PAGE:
Maybe keep track of whether students use hints, and show that on their records. Try to create a social norm that not using hints is better, and they should only use them if they're really, really stuck.

Yes, that might work! Thanks, Georgina.



There's still something missing. Skilling might have all these tools, but would authors know how to use them to help students learn problem solving?

Great point! You beat me to it.

That's the fourth and last improvement. Authors would need learning patterns for teaching problem solving.

Let's take an example. Programming courses have lessons on debugging, or at least they should. Authors want students to learn problem solving process schemas, like using a binary split to find a bug. The binary split schema goes like this:

You can insert a debugger break point half way through the program. If the problem shows up before that breakpoint, set another breakpoint about 25% of the way through the program. If the error doesn't show up at that breakpoint, put another one at 37.5% of the way through the program. Each step narrows down the bug's location.

Here's how authors might proceed. First, they create a lesson on this process schema. The lesson might:

  • Explain the method conceptually.
  • Show it in action, with a couple of annotated worked examples.
  • Give some exercises where students have to find the line number a bug is on.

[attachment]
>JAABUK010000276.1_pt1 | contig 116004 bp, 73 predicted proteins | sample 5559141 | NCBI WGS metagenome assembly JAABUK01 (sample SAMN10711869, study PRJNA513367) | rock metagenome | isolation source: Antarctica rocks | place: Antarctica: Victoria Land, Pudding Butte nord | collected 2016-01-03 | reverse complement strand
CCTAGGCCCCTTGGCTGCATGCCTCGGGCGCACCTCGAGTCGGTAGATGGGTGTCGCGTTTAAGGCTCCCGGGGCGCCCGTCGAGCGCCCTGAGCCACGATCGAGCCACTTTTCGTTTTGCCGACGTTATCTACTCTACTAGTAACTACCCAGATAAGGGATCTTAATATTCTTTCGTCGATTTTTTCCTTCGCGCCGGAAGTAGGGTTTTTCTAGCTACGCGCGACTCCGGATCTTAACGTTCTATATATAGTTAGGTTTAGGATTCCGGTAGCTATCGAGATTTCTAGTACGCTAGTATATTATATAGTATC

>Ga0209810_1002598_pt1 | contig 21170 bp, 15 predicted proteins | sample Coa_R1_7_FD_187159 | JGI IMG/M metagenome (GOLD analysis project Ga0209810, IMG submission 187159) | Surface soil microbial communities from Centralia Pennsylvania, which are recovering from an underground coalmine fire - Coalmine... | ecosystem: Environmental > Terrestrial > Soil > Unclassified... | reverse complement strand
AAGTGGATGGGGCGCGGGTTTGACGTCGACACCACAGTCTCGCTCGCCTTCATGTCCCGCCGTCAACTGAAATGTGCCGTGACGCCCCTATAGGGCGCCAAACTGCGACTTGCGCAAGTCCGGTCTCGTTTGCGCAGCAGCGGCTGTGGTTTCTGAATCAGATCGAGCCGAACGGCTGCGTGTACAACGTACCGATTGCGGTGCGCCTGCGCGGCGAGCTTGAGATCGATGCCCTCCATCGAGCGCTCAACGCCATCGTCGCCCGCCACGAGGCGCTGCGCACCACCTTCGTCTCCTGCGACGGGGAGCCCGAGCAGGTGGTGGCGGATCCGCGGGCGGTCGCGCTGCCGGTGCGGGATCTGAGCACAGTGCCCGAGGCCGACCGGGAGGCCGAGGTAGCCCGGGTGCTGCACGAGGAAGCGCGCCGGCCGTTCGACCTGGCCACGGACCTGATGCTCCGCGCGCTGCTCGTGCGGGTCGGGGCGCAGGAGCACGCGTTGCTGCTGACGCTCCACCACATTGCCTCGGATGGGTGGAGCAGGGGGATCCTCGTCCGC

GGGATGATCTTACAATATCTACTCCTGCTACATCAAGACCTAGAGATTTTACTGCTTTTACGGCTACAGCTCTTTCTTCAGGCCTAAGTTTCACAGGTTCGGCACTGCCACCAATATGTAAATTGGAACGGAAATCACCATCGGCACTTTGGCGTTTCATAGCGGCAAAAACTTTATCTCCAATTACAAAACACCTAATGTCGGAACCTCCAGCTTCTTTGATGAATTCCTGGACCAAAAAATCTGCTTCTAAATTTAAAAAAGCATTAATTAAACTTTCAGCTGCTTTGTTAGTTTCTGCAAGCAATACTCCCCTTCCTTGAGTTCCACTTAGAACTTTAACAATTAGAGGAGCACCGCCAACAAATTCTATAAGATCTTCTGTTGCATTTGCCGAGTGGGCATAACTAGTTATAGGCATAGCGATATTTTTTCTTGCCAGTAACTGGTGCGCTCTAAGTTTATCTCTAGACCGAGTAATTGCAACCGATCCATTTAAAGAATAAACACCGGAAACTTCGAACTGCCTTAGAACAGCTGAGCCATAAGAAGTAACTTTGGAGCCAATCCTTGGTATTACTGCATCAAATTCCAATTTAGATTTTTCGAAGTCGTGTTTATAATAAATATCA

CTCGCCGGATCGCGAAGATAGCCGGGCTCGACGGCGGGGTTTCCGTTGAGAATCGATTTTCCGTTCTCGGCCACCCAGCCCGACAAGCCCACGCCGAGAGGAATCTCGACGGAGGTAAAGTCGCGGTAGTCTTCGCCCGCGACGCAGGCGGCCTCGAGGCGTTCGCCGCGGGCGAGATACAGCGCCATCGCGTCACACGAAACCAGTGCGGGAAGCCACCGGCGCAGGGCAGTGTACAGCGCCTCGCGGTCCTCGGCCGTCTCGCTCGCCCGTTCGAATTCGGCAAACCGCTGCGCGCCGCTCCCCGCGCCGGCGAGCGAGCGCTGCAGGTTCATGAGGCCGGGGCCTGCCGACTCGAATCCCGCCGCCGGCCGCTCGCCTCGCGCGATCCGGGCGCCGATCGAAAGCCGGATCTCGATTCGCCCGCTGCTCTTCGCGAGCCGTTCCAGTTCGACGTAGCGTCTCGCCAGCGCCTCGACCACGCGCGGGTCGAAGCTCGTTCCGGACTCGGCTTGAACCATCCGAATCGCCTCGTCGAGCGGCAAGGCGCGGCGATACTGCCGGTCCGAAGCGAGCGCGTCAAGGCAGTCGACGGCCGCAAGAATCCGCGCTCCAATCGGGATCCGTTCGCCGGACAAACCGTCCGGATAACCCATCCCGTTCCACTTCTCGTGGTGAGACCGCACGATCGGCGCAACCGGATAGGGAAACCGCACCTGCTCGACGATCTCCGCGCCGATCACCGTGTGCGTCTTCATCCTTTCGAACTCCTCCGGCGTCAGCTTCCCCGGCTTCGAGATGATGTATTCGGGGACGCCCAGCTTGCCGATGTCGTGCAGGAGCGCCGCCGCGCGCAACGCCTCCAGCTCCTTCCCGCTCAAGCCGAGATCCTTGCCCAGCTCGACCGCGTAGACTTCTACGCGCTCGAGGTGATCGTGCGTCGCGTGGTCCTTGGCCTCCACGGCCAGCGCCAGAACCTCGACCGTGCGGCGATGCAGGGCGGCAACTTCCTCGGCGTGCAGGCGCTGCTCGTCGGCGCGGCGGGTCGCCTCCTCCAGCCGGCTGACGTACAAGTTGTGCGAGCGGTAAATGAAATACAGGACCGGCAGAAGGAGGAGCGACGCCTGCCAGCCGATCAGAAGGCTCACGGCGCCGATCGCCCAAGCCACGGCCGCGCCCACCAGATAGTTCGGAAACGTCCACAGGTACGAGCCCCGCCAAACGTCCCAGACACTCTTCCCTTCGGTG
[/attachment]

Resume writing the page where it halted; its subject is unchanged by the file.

That one lesson isn't enough, of course. The next few lessons might start with quizzes that reactivate the binary split debugging schema. Future debugging lessons would refer to the schema.

That's still not enough. Students have direct and juxtapositional cues suggesting that they should use binary split. That scaffolding should vanish. For example, end-of-module exercises, and exercises later in the course, would include situations where binary split helps, but not actually tell students that. They have to figure it out for themselves, without external cues.



OK, I see what a lesson on problem solving might look like. But that's just the cognitive side.

There's a lot missing, that we want students to experience. What about frustration, persistence, and motivation?

That would have to be there, too. Maybe interviews with students, who talk about their frustration when solving problems, and what they did. Advice could be repeated throughout the course. Not just in lessons on problem solving, but whenever students encounter difficult content.

I don't have all the answers, but that's OK. Skilling supports continuous improvement. We don't need to get everything right the first time. It's getting better and better than counts.

To summarize:

  • Problem solving involves schema use, and means-ends analysis.
  • Skilling has schemas covered already.
  • Skilling mostly has means-ends covered, too, but a few things need to be added.
  • One thing is a good explanation for authors on how to use Skilling's tools to write lessons on problem solving.

Onward! Victory, or Sovngarde!

Comments appreciated.

Thanks to Mark Isken for reminding me of the importance of struggle.